With the academic year in full swing, many schools across the country are administering vision screenings to students. Parents mistakenly breathe a sigh of relief upon hearing that their children “passed” the screening. What parents don’t know are the significant limitations of school-based screenings. School vision screenings fail to detect a range of potentially harmful vision issues, the American Optometric Association (AOA) reports.
Unfortunately, nine out of 10 parents think that school-based vision screenings are all their children need to confirm good eye health. But screenings miss up to 75 percent of dangerous eye conditions in children, according to AOA’s new Evidence-Based Clinical Practice Guideline: Comprehensive Pediatric Eye and Vision Examination. What’s more, when a vision screening does indicate a possible problem, only 39 percent of children receive the care they need from an eye doctor.
One of the biggest hurdles to detecting poor vision is the child’s awareness of the problem. Most children with vision problems don’t know that other children see better than they do; they think their poor vision is “normal.”
“Healthy eyes and good vision are essential for every child’s development,” says AOA President Christopher Quinn, O.D. “Parents need to know that school vision screenings can miss potentially severe eye or vision problems. They cannot replace a comprehensive exam by a doctor of optometry.”
The AOA, which represents more than 44,000 optometrists, optometric professionals and optometry students in communities across the country, recently issued a new, evidence-based guideline for vision care in children that informs parents and caregivers about protecting their children’s eye health. The guideline, which is based on a three-year review of the latest research, concludes that children should receive a comprehensive eye exam during their first year of life and again between the ages of 3 and 5, before entering first grade and annually thereafter.
“Regular, comprehensive eye exams not only contribute to helping children succeed, they prevent and diagnose serious eye problems that can be more expensive to treat and cause permanent vision impairment if left undetected,” Quinn says.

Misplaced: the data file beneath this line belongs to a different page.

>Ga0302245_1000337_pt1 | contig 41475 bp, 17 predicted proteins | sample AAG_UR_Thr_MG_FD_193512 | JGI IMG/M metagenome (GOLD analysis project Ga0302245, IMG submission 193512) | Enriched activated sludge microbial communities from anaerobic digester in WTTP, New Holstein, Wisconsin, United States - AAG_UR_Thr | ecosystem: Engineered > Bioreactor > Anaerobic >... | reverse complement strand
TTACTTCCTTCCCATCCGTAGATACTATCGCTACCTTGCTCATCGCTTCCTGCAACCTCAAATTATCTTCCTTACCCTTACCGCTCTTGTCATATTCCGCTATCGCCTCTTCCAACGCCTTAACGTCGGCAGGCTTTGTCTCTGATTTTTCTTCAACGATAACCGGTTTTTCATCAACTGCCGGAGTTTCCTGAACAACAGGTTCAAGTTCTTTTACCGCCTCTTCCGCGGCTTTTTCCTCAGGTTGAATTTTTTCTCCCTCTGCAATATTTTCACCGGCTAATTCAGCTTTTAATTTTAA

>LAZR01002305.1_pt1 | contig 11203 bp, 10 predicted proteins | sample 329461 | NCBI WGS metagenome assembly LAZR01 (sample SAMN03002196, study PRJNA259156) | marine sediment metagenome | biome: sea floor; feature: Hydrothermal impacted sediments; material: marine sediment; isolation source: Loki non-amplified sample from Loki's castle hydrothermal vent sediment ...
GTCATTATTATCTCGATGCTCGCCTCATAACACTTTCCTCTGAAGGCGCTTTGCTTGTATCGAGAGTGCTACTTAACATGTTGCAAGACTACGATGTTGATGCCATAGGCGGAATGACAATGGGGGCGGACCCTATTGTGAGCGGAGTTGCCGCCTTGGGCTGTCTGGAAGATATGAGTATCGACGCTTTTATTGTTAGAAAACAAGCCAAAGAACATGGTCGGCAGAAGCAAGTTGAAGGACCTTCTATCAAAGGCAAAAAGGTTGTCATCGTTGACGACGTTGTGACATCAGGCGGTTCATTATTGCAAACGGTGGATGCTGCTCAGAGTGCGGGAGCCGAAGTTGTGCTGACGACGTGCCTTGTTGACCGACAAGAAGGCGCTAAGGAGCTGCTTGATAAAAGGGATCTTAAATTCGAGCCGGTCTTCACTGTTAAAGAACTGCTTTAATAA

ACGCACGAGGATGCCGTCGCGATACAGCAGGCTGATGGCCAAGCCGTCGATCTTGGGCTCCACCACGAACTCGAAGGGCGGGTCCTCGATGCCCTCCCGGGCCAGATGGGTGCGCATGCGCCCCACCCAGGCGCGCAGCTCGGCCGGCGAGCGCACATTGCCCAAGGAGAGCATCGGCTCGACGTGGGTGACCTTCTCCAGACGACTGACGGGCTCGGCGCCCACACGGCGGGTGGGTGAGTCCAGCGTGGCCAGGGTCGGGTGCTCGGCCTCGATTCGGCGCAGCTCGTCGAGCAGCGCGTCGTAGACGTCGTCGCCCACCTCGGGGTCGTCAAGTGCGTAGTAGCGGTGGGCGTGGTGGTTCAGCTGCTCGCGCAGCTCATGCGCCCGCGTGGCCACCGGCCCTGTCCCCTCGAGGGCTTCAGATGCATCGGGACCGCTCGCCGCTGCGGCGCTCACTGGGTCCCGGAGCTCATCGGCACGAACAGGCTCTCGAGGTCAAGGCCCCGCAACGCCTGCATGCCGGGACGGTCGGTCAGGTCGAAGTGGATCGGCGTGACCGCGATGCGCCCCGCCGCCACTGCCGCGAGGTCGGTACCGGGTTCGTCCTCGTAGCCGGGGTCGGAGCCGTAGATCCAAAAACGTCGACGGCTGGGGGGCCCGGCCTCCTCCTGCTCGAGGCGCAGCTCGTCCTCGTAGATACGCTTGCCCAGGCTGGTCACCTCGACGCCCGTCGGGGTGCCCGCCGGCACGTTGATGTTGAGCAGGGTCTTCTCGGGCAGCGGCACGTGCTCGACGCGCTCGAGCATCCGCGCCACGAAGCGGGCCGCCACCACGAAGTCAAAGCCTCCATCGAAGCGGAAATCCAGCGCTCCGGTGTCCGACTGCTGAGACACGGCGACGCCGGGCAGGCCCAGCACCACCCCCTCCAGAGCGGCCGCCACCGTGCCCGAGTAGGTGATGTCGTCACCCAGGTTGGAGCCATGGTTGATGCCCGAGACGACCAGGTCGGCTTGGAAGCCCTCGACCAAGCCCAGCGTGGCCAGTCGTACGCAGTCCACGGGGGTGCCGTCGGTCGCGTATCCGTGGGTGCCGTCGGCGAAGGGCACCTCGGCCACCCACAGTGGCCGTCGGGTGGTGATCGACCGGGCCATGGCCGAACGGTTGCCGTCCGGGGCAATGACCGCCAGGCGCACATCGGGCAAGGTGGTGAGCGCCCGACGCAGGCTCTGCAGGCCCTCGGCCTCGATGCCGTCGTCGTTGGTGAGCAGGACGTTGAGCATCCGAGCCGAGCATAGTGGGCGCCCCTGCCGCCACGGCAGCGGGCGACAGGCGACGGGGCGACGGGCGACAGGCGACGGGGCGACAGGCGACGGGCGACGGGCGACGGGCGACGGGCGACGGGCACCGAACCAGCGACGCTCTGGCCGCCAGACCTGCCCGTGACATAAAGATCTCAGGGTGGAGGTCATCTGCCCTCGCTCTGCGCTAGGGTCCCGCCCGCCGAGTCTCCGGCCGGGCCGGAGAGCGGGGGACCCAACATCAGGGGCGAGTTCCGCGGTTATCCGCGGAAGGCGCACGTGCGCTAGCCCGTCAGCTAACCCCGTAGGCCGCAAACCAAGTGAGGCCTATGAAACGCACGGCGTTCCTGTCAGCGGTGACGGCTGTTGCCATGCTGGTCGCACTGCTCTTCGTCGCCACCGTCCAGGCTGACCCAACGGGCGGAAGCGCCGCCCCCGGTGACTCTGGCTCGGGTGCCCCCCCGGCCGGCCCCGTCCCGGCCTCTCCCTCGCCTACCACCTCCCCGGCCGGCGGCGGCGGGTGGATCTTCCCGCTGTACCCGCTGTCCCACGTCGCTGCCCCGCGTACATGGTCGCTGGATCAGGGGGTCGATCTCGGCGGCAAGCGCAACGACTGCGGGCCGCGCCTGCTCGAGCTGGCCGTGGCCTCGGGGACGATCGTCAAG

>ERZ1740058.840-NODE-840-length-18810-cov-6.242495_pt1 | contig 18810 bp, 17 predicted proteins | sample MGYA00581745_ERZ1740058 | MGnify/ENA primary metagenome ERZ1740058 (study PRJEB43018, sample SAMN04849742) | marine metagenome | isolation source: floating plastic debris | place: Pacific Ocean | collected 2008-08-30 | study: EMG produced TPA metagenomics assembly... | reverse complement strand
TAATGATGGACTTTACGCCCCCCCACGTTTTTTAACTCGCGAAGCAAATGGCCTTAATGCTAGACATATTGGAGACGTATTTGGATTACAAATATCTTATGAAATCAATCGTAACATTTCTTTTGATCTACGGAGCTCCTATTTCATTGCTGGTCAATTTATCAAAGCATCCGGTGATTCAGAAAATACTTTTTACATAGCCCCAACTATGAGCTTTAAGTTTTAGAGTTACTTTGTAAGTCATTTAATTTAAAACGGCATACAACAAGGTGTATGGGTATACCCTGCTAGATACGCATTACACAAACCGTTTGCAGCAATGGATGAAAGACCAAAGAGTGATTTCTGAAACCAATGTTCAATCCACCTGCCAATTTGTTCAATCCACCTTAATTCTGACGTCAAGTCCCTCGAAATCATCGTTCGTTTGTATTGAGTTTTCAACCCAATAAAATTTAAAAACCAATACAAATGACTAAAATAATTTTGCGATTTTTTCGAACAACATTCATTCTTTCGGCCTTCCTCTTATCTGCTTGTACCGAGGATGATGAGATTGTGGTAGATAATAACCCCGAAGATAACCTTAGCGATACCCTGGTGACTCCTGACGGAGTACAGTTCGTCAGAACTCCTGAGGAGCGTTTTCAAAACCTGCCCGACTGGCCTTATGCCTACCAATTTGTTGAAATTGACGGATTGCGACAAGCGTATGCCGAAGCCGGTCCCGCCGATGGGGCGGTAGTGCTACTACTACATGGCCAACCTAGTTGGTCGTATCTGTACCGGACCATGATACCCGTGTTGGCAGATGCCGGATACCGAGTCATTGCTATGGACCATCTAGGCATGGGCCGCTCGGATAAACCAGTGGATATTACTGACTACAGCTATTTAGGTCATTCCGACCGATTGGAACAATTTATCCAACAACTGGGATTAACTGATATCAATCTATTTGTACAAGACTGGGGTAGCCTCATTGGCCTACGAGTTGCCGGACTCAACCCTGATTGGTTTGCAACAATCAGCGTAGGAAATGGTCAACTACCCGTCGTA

Vision and academic performance
Multiple studies have linked vision problems with poor academic performance and behavioral issues. In fact, children with undetected and untreated vision problems can exhibit some of the same symptoms as kids with attention-deficit disorders, leading to false diagnoses.
“Good vision is more complex than just being able to see clearly,” Quinn says. “In order to see well enough to perform to the best of their academic abilities, children’s eyes need to focus, track, work together and judge distance and depth. Typical school vision tests only screen for nearsightedness.”
Eye health problems
A comprehensive eye exam by a doctor of optometry can help detect serious eye health and vision problems that in-school screenings simply aren’t designed to catch. These problems include amblyopia, a condition that impairs vision in one of a child’s eyes because the eye and the brain are not working together properly.
According to AOA, parents should keep these four tips in mind when it comes to their children’s eye health and safety:
1. Know that pediatric eye exams with a doctor of optometry are most likely covered by your health insurance plan. Most health insurance plans, including those sold in health insurance marketplaces, cover comprehensive pediatric eye exams.
2. Look for indicators of vision and eye-health issues in your children. Common signals that your child may have a vision problem include covering one eye, holding reading materials close to the face, a short attention span and complaining of headaches or other discomfort. Remember, most children don’t know they have a problem, so they are unlikely to say anything, even if they are struggling.
3. Prevent eye strain by monitoring use of digital devices. Increased exposure to electronic devices in and out of the classroom can cause digital eye strain, including burning or itchy eyes, headaches, blurred vision and exhaustion. AOA recommends following the 20-20-20 rule (taking a 20-second break every 20 minutes and looking at something 20 feet away), blinking frequently and adjusting your child's computer screen to prevent glare.
4. Make sure your kids wear proper eye protection for sports and outdoor activities. Well-fitting, protective eye wear and quality sunglasses that offer UV protection are critical to maintaining key visual skills and preventing injuries.
To learn more about vision health, visit www.aoa.org.
Nine out of 10 parents think that school-based vision screenings are all their children need to confirm good eye health, but screenings miss up to 75 percent of dangerous eye conditions in children, according to the American Optometric Association. What’s more, when a vision screening does indicate a possible problem, only 39 percent receive the care they need from an eye doctor.
The AOA offers parents four tips on children’s eye health and safety:
1. Most insurance plans cover a pediatric eye exam with a doctor of optometry.
2. Covering one eye, holding reading materials close to the face, short attention spans, headaches and other discomfort are common signs of eye problems in children.
3. Limit digital device time using the 20-20-20 rule: take a 20-second break every 20 minutes and look at something 20 feet away.
4. Children should use proper eye protection for sports and outdoor activities.